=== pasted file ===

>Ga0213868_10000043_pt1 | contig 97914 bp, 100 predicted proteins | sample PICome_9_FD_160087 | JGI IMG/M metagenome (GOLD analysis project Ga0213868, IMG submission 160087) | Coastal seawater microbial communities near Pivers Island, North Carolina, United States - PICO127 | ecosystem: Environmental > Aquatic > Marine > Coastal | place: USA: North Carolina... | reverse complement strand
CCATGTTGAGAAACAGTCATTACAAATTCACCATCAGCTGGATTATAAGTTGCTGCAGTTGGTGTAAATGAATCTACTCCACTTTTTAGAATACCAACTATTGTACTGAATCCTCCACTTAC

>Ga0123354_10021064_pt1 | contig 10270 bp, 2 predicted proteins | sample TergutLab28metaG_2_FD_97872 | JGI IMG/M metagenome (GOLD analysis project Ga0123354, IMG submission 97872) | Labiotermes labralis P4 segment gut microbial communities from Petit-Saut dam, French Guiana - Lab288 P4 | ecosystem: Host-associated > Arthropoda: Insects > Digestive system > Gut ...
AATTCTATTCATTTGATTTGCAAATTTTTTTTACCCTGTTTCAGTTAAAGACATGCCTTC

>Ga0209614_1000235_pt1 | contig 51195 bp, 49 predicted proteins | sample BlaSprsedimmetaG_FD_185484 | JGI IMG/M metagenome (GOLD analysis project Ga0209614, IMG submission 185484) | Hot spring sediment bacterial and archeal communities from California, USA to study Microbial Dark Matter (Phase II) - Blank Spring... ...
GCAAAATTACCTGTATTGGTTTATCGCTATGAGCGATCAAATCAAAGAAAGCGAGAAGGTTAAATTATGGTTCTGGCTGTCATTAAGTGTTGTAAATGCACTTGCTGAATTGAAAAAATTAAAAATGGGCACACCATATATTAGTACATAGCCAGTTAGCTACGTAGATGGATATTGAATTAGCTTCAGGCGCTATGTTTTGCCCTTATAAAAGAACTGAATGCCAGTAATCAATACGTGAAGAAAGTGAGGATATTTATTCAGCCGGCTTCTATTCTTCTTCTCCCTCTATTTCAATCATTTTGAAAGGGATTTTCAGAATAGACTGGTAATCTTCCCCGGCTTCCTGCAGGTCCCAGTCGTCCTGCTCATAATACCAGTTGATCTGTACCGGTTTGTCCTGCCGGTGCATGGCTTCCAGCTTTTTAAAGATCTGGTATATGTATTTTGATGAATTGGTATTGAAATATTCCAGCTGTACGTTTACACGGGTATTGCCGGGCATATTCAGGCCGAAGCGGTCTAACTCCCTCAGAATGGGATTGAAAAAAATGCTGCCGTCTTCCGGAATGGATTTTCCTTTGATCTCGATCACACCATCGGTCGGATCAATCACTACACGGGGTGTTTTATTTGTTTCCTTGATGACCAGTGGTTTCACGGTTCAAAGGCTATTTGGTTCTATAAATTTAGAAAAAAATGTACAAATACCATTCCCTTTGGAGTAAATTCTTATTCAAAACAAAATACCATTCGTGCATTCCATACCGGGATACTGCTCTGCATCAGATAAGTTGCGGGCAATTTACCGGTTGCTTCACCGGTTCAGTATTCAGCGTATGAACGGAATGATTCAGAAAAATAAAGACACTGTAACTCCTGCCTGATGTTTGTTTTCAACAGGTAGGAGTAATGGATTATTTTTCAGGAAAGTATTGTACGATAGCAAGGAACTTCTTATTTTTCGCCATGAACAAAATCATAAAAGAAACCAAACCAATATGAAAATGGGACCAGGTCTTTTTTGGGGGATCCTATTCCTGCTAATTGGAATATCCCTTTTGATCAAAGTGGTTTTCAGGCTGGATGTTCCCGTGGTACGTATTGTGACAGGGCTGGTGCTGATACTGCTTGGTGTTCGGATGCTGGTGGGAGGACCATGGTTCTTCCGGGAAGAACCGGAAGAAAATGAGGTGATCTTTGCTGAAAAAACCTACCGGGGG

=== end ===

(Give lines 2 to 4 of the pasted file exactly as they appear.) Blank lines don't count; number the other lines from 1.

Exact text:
CCATGTTGAGAAACAGTCATTACAAATTCACCATCAGCTGGATTATAAGTTGCTGCAGTTGGTGTAAATGAATCTACTCCACTTTTTAGAATACCAACTATTGTACTGAATCCTCCACTTAC

>Ga0123354_10021064_pt1 | contig 10270 bp, 2 predicted proteins | sample TergutLab28metaG_2_FD_97872 | JGI IMG/M metagenome (GOLD analysis project Ga0123354, IMG submission 97872) | Labiotermes labralis P4 segment gut microbial communities from Petit-Saut dam, French Guiana - Lab288 P4 | ecosystem: Host-associated > Arthropoda: Insects > Digestive system > Gut ...
AATTCTATTCATTTGATTTGCAAATTTTTTTTACCCTGTTTCAGTTAAAGACATGCCTTC